Why UK Fintech SMEs Are Failing to Capitalise on Innovation for Tax Relief

Figures from HMRC indicate that UK fintech companies are not taking advantage of tax relief that could support the growth of their business.

Luke Hamm, CEO of GovGrant, discusses the latest HMRC data and its implications for fintech.

1. What has the latest HMRC data revealed about firms’ failure to capitalise on innovation for tax relief?

Recent HMRC data has revealed that despite finance and insurance companies claiming the highest value proportion of Patent Box relief (34%) in 2017-18, totalling up to £350 million, only 10 companies made this claim. Due to the heavily software-based nature of the financial and insurance sector, there is so much opportunity for fintech businesses to save on corporation tax through Patent Box claims. The gap between the high amount of fintech businesses claiming R&D relief and the low numbers using Patent Box further points towards the untapped potential that is yet to be explored by the majority of the sector.

The failure of SMEs to capitalise on innovation for tax relief is exhibited by the HMRC data: in the financial and insurance sector, 865 claims (totalling £80 million+) were made for R&D tax credits compared to only 10 companies claiming through Patent Box (totalling £350 million). This is revealing because it is likely that companies who are successful in claiming R&D tax credits will also be successful with Patent Box claims. So why aren’t more doing so?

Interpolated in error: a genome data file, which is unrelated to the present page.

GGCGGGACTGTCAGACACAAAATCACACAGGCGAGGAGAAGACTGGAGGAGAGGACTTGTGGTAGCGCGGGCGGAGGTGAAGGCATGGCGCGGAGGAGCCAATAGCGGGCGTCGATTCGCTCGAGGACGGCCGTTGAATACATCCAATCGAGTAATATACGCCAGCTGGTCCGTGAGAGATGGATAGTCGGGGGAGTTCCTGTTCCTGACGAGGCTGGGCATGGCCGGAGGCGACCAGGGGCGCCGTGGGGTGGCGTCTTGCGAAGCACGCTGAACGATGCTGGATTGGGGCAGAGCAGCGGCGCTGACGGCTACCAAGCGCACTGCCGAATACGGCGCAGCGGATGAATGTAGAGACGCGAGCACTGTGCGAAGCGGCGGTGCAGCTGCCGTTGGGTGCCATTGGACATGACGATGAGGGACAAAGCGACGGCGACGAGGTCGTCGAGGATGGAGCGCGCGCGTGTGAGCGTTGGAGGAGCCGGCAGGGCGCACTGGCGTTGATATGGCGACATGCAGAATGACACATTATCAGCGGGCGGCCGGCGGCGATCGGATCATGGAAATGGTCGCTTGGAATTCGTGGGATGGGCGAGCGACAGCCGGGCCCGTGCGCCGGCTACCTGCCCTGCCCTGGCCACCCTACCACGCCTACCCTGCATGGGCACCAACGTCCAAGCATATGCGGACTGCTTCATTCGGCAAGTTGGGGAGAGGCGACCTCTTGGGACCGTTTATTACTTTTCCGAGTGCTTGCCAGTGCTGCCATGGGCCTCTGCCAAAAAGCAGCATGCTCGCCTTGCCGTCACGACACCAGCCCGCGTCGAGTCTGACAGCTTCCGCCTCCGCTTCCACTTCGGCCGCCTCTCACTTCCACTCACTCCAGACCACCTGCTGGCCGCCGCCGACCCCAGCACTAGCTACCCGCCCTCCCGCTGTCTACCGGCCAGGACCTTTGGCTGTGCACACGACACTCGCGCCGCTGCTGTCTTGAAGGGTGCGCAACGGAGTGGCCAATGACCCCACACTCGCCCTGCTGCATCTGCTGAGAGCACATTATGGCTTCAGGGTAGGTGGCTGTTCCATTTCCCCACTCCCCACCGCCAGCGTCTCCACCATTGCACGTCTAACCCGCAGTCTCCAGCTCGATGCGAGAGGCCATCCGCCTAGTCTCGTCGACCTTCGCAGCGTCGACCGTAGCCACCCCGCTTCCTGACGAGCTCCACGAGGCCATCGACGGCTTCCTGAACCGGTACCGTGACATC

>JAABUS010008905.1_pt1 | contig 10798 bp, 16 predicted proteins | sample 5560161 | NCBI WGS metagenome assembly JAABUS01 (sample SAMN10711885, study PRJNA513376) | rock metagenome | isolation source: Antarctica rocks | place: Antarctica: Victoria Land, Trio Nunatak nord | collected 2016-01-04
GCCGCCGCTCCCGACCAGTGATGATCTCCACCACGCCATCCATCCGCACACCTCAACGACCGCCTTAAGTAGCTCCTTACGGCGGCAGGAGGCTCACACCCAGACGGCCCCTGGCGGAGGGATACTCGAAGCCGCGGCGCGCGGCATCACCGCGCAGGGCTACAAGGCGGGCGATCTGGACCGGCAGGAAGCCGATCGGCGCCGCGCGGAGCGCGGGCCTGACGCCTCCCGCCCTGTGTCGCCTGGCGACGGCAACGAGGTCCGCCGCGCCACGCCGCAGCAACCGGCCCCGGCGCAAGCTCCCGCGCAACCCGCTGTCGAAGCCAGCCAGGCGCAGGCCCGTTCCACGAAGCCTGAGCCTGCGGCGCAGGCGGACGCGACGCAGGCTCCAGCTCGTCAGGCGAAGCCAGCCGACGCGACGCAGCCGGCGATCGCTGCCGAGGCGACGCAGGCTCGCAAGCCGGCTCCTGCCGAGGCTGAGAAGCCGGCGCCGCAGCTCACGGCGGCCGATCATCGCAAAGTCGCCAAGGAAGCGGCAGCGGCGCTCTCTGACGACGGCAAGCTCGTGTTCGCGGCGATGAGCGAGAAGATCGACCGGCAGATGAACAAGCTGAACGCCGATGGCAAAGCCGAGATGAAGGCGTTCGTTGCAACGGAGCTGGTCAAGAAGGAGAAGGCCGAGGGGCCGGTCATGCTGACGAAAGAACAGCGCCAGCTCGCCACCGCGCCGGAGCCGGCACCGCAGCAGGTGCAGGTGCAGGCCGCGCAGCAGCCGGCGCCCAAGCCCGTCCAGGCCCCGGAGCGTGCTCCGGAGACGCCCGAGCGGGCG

There is a lot to gain in exploring whether fintech companies have patentable IP within their business, and then taking the steps towards the potential further benefits.

2. Why haven’t more Fintech businesses been taking advantage of innovation for tax relief?

Misunderstandings about patenting in the world of fintech SMEs are most likely contributing to the inactivity around Patent Box across the sector. For example, there is a misconception that patenting is an expensive and time-consuming process, with the only benefit being protection against IP theft. However, in reality the data demonstrates that a successful Patent Box application does more than this: it can reduce an SME’s corporation tax on profits by 44% on average.